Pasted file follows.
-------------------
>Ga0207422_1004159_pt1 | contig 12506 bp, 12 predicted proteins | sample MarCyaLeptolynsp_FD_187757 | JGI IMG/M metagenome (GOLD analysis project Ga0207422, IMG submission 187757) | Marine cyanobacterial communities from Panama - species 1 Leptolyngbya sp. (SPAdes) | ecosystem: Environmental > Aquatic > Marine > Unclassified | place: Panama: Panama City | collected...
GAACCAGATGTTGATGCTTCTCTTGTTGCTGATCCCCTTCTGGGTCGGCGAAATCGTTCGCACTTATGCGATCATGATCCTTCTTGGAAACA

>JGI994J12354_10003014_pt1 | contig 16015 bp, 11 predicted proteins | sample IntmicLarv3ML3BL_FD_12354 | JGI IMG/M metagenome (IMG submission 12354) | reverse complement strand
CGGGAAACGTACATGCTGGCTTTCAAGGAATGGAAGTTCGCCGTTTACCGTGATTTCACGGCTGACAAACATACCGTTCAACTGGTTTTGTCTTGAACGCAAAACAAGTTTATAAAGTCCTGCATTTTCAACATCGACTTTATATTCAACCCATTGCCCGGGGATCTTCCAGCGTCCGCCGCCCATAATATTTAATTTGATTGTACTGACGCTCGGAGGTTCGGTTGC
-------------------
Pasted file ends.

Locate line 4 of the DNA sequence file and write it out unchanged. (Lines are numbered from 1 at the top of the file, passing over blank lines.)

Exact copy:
CGGGAAACGTACATGCTGGCTTTCAAGGAATGGAAGTTCGCCGTTTACCGTGATTTCACGGCTGACAAACATACCGTTCAACTGGTTTTGTCTTGAACGCAAAACAAGTTTATAAAGTCCTGCATTTTCAACATCGACTTTATATTCAACCCATTGCCCGGGGATCTTCCAGCGTCCGCCGCCCATAATATTTAATTTGATTGTACTGACGCTCGGAGGTTCGGTTGC